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A media company owned by the Poarch Band of Creek Indians has secured a $217 million contract with the National Aeronautics and Space Administration (NASA), per a tribal announcement. 

Atmore, Ala.-based PCI Productions, LLC has been hired to manage scaled-up communications operations in NASA’s headquarters and mission directorates, as well as assisting with public and interagency messaging. 

That work, which begins June 1, will include communications, planning, and integration services, support for stakeholder relations and public engagement, archival and library services, and honoring Freedom of Information Act requests. PCI Productions and its partners will build messaging strategies for NASA communications teams to employ in speaking to legislators, industry participants, and the public — the “architecture” of the agency’s messaging, rather than the “nail-driving,” according to PCI CEO Tim McElyea. 

For McElyea, the NASA contract is the “culmination” of a long-time relationship with the agency that began in 1995, when he founded PCI’s predecessor, Media Fusion. McElyea said he spent the subsequent years building a relationship with NASA that carried over when the Poarch Band acquired Media Fusion and renamed it PCI Productions in 2018. 

“For me personally, the contract award is the culmination of a life's work,” McElyea told Tribal Business News. “When this opportunity came up, it became that much bigger as a result of that growing relationship.”

PCI Productions will join with strategic communications firm MORI Associates, IT support and research agency Abacus Technology Corporation, and Alutiiq Career Ventures, itself a tribally-owned enterprise of the Afognak Native Corporation in Alaska. 

This “core team” of companies will begin offering expanded communications services in June this year, per the tribal announcement, while coordinating through PCI Productions offices in Huntsville, Alabama. The contract will run for 16 months with options to extend for a 20-month period or two one-year periods, according to a NASA statement. 

“We think this is among the largest communication contracts awarded in the federal space,” McElyea said. “If you go out and do an ad buy for the Army, you’re going to spend some coin for sure, but that’s purchasing a product. Most of what we’ll be doing here is labor.” 

Federal contracting such as the Poarch Band’s latest foray represents an increasingly large chunk of tribal revenue, per prior Tribal Business News reporting. In particular, federal contracting through minority, veteran, or women-owned companies certified by the Small Business Administration’s 8(a) program make up what is rapidly becoming a contender for the largest revenue source in Indian Country, just behind gaming.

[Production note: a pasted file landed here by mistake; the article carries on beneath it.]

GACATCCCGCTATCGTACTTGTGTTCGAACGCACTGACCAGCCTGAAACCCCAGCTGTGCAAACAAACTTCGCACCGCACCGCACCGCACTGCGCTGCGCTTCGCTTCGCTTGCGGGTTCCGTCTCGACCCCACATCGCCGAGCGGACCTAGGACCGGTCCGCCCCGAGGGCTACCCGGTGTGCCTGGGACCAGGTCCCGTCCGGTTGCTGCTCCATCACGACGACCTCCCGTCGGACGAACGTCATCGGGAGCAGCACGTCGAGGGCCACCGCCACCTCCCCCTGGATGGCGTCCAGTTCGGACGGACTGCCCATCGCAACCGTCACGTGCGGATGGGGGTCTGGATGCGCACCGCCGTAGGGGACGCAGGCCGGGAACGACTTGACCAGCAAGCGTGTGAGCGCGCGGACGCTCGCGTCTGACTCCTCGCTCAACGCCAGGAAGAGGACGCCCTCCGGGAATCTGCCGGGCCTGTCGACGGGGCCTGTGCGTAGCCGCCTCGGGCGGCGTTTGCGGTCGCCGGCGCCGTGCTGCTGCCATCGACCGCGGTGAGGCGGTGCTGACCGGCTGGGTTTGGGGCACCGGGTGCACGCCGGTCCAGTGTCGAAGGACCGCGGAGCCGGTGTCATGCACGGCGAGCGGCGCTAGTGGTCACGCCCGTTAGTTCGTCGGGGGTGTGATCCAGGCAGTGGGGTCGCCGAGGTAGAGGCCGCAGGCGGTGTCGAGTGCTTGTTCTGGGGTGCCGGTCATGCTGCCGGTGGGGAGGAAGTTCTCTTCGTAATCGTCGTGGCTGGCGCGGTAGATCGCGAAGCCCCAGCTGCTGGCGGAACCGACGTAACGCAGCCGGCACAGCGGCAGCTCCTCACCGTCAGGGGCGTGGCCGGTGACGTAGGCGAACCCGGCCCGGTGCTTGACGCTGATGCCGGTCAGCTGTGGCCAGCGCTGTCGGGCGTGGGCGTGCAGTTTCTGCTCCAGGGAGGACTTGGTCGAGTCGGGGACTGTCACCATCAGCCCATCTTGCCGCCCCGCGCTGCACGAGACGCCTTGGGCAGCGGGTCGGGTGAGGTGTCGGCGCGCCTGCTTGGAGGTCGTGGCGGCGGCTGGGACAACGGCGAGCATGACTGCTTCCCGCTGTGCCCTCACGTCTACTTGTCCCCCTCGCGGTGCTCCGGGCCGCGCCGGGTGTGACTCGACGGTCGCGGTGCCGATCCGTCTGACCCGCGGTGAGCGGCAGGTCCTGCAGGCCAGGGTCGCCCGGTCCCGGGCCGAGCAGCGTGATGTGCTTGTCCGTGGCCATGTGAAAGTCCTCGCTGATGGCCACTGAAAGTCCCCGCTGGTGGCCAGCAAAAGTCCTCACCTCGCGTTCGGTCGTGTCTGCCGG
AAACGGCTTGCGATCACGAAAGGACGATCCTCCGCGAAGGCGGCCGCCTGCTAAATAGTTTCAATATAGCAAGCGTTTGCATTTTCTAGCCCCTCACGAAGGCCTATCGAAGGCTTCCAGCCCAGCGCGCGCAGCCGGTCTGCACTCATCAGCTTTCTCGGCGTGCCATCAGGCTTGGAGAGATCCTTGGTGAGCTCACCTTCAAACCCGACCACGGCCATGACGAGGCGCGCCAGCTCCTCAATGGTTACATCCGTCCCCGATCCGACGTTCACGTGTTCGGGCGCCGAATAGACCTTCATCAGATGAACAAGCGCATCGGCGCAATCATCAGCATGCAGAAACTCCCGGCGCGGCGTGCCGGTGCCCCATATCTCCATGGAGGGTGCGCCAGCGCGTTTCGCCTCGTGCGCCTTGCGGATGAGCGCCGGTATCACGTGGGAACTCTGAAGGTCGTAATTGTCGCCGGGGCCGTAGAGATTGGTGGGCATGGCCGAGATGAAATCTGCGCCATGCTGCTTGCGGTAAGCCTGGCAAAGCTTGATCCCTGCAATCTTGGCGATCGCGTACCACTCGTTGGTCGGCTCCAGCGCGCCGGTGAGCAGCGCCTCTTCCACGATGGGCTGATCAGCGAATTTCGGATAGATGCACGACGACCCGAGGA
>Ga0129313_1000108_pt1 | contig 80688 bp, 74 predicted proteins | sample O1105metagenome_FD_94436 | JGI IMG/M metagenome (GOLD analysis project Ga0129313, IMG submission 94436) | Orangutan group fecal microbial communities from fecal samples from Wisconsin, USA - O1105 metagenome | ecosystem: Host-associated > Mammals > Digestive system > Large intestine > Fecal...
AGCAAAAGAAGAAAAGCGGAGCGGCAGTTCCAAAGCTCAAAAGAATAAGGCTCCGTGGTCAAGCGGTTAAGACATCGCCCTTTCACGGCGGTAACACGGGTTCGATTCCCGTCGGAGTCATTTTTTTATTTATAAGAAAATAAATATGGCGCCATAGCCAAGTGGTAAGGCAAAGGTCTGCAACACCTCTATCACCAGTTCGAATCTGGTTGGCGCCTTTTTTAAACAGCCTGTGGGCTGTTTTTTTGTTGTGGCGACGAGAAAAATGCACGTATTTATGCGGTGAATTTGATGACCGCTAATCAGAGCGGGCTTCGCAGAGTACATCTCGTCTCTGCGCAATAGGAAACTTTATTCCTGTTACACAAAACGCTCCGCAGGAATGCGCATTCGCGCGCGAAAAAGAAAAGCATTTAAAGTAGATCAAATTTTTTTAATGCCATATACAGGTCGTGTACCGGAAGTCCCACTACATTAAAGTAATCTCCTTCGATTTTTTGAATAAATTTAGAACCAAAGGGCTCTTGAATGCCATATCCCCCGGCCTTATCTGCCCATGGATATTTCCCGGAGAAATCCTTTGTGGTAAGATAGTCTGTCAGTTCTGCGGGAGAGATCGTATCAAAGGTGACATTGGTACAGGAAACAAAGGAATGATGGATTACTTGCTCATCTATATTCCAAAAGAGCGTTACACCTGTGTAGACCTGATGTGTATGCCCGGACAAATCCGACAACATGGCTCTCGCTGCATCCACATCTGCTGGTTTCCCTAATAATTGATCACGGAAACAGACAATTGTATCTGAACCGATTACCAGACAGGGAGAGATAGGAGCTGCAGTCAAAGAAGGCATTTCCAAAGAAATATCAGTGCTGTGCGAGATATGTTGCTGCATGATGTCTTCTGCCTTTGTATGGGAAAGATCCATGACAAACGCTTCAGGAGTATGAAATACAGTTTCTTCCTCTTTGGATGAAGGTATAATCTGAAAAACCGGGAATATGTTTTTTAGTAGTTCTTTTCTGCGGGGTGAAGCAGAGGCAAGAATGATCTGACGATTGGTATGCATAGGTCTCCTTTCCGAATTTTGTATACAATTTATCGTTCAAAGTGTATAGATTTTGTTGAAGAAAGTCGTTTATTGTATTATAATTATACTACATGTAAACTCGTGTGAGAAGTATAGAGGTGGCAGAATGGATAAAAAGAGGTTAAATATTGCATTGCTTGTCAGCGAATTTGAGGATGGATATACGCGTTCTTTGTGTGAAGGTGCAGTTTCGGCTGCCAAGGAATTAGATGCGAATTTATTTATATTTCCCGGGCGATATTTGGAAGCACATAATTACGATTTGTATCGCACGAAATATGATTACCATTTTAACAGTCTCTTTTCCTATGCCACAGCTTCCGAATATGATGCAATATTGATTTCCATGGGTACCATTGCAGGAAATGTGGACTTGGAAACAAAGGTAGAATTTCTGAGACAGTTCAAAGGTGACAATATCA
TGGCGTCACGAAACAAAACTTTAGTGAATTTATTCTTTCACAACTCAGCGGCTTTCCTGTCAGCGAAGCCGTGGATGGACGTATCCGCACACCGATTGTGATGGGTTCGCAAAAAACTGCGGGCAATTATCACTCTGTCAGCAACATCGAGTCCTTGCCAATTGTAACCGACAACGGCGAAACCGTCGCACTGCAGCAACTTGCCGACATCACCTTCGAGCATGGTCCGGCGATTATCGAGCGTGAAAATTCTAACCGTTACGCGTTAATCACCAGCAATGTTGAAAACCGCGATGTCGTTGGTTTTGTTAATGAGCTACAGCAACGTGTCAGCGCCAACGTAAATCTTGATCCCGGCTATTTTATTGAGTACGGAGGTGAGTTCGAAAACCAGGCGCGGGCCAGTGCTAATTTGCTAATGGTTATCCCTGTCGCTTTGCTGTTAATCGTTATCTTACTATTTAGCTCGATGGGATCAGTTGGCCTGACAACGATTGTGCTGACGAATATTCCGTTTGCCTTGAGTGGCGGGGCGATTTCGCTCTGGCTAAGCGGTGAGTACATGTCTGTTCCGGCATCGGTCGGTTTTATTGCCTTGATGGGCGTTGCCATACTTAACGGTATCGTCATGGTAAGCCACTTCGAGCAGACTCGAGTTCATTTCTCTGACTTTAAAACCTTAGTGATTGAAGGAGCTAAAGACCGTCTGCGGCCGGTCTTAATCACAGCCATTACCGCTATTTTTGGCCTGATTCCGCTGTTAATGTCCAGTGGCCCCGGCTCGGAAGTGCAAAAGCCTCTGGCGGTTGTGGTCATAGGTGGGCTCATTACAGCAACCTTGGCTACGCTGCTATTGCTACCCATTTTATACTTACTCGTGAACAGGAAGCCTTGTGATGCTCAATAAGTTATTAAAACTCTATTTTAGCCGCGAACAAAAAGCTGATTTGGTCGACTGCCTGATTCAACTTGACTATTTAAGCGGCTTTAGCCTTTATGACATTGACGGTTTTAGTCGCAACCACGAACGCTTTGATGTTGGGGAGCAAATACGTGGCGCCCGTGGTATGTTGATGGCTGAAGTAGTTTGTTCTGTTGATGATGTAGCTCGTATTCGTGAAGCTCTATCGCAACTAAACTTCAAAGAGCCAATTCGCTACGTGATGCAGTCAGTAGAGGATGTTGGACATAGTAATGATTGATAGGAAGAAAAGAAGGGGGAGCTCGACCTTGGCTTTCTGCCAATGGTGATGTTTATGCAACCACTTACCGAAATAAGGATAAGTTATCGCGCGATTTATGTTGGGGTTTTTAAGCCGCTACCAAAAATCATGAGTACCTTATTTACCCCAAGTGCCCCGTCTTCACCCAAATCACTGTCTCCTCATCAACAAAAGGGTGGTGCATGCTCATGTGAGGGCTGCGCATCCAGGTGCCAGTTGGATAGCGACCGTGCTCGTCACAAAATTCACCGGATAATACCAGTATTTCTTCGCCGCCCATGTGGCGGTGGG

Federal contracting accounted for 75 percent of non-gaming tribal enterprises built since 2000 as tribal strategies coalesce around acquiring or building 8(a) certified companies, then leveraging the consequent advantages in bidding on federal contracts for a range of agencies. It’s been a lucrative plan: a Congressional Research Institute report found that in 2019 federal agencies awarded $30.4 billion to 8(a) certified companies.

Still, 8(a) operations are a foot in the door, not the entire process, McElyea said. While this NASA contract was a result of a set aside specifically for 8(a) companies, the bidding process still required a 100-plus page proposal across four volumes during a competitive process with four other interested operators.

PCI Productions’ 8(a) status got them to the table, but it was the company’s story and proposal that got them the contract, McElyea said.

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“It’s a very competitive landscape even within the 8a(a) community,)” McElyea said. “We had to fight and work hard to earn this, and it’s not going to be easy to fulfill it, but I think we’re ready and able to do this job.” 

The Tribe’s Creek Indian Enterprises Development Authority (CIEDA) operates 16 businesses across five sectors, including seven 8(a) businesses that have become a major part of the tribe’s strategy for “staying self-sufficient” in the future, according to CIEDA President and CEO Cody Williamson. 

“This may seem like a penultimate thing, since it’s the biggest contract PCI Productions has received, but I hope it’s just a beginning for us and for other tribal operations in this space,” Williamson said. “The government is beginning to see that tribes can bring some real talent to the table — so I hope this is a stepping stone for the next big contract for us.

“There's a lot of 8(a) companies out there and there's a lot of good competition, so it takes a good story, a good crew, and I think that you're going to see more and more that Indian Country is going to prove that it can do this work.”

About The Author
Chez Oxendine
Staff Writer
Chez Oxendine (Lumbee-Cheraw) is a staff writer for Tribal Business News. Based in Oklahoma, he focuses on broadband, Indigenous entrepreneurs, and federal policy. His journalism has been featured in Native News Online, Fort Gibson Times, Muskogee Phoenix, Baconian Magazine, and Oklahoma Magazine, among others.
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